The U.S. Department of Justice is consulting a group of state attorneys general on what promises to be a wide-ranging antitrust probe into major technology industry firms Amazon, Apple, Facebook and Google.
At a tech conference in Colorado on Tuesday, Assistant Attorney General for the Justice Department’s Antitrust Division Makan Delrahim said the agency is looking into previously approved acquisitions, reports Reuters.
“Those are some of the questions that are being raised [ ] whether those were nascent competitors that may or may not have been wise to approve,” Delrahim said. “Whether the intention of the incumbent was to purchase some of those competitors, I don’t know. I’m not privy to the facts of each of those investigations.”
In July, the DOJ announced an antitrust investigation into “the widespread concerns that consumers, businesses, and entrepreneurs have expressed about search, social media, and some retail services online.” Separate probes into Apple and Google are being prepared but could intersect with the review, officials said at the time.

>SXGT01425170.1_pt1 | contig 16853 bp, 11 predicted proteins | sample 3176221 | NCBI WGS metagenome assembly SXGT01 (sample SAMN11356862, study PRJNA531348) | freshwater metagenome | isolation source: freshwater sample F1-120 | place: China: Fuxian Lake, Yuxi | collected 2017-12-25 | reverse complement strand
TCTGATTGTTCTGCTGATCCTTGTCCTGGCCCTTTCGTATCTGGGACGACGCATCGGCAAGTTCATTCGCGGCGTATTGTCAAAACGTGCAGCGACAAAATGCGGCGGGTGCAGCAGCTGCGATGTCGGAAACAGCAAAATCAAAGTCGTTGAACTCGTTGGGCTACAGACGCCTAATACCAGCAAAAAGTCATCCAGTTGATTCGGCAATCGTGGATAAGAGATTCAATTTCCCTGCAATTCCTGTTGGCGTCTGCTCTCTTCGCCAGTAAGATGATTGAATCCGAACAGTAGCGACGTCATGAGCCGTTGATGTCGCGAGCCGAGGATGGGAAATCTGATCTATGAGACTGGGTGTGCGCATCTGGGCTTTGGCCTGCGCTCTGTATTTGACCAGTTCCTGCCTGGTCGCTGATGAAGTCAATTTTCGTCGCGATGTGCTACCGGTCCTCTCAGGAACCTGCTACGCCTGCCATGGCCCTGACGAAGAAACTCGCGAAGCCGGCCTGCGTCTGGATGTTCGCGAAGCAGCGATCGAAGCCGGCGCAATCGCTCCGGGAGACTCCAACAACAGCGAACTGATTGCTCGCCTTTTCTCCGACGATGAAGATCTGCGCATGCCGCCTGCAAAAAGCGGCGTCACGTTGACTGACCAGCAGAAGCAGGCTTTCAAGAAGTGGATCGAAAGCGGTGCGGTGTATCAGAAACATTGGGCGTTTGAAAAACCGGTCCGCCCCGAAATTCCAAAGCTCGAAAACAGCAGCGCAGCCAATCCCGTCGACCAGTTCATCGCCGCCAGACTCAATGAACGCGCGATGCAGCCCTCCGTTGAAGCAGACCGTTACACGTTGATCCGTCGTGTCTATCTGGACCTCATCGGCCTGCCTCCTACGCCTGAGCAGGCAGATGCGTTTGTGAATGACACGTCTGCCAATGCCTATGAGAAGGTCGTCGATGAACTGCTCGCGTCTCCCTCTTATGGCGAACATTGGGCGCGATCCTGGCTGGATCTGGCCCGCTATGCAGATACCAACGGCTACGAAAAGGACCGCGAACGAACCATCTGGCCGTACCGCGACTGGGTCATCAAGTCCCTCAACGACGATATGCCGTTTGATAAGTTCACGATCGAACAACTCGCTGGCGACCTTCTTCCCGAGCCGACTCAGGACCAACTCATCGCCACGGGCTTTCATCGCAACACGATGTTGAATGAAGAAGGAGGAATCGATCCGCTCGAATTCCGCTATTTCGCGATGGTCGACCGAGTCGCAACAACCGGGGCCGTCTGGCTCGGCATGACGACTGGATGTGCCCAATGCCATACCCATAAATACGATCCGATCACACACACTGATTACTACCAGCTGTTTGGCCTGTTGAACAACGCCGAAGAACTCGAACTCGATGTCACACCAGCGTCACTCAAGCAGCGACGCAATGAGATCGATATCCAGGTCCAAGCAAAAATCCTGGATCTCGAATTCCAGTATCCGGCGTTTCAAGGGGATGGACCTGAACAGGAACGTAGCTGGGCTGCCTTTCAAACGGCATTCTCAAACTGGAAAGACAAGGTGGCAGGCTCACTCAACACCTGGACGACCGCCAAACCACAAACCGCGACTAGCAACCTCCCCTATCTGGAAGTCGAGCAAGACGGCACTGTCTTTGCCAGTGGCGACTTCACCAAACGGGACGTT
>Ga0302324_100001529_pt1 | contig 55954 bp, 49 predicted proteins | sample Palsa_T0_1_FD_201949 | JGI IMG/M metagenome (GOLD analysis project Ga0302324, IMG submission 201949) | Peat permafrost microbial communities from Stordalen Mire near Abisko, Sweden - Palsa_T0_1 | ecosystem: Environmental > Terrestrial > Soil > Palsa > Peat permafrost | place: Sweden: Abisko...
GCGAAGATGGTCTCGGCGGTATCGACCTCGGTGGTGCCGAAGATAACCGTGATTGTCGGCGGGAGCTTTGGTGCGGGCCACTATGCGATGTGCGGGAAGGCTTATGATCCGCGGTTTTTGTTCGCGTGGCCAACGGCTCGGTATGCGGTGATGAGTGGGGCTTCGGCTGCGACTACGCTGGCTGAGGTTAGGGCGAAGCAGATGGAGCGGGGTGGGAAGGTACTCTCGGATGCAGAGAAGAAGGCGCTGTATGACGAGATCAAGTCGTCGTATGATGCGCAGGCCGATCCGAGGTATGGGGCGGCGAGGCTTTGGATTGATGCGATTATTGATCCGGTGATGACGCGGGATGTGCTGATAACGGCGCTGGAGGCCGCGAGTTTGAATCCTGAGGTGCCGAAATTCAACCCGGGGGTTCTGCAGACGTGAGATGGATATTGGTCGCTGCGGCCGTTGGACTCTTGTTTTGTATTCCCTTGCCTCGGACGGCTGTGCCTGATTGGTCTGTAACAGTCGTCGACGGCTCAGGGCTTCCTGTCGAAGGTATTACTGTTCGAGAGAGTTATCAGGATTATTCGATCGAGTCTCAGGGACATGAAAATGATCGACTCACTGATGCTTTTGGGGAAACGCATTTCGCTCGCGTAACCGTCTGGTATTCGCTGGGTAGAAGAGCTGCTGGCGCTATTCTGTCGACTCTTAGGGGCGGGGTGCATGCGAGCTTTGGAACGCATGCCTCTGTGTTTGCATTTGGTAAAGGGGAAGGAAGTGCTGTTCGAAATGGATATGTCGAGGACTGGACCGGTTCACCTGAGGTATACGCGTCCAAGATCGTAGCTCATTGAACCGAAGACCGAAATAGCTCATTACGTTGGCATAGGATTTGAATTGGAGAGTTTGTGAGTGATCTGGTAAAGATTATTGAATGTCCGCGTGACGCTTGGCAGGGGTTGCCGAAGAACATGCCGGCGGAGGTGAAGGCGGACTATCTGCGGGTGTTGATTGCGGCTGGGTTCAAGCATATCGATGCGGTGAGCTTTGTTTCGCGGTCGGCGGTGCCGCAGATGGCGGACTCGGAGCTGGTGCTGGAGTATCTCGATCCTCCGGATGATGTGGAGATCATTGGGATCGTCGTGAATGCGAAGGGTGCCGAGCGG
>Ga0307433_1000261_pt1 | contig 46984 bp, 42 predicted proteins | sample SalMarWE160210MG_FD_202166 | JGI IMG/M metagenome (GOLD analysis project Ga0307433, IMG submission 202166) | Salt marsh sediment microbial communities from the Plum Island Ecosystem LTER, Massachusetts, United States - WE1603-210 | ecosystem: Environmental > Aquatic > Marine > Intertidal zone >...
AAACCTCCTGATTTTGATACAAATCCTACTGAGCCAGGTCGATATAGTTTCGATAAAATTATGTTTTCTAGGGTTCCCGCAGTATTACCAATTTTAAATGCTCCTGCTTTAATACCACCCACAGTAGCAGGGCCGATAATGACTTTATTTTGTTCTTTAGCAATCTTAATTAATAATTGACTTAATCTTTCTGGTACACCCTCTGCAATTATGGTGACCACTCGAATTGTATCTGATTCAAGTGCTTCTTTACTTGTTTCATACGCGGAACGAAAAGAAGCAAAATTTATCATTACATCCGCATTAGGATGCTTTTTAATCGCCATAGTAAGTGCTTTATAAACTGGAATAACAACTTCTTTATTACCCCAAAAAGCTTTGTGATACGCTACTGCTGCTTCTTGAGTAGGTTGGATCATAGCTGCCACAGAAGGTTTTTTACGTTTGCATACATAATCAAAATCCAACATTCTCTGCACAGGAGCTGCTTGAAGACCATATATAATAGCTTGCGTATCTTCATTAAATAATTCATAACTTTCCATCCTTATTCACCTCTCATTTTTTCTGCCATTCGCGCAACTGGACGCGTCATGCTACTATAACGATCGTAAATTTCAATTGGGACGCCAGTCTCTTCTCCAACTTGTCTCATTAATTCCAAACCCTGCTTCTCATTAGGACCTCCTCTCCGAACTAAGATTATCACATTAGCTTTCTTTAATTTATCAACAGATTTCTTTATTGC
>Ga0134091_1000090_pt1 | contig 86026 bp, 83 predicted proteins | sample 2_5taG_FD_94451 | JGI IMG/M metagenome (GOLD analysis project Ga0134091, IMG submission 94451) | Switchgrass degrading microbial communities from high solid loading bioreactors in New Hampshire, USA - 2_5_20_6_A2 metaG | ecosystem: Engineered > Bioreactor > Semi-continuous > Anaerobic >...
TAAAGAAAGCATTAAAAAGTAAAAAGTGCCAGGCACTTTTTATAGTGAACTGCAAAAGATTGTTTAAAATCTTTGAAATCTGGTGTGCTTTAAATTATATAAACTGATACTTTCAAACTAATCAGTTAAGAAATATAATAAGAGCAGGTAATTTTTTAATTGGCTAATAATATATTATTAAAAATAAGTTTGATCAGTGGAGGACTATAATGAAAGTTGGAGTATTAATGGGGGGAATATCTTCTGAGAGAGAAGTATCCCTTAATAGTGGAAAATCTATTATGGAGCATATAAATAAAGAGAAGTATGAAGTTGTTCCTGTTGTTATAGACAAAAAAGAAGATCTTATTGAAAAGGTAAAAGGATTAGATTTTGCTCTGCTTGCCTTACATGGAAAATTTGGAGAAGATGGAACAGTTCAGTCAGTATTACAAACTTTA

The DOJ seeks to determine what effects, if any, tech companies operating large platforms have on consumer pricing and segment innovation and quality, Delrahim said. He added that the government might soon request documents and other information related to its probe.
So far, the companies appear willing to participate, and after the July announcement “immediately reached out to work with us in a cooperative manner to provide information that we need as far as the investigation,” Delrahim said.
What role the state attorneys general play in the probe is unknown, but Delrahim noted, “It’s safe to say more than a dozen or so state attorneys general that have expressed an interest in the subject matter.”
On Monday, a The Wall Street Journal report claimed up to 20 states are ready to launch an organized probe into potential anticompetitive practices undertaken by major tech players. A formal announcement could arrive within the next month.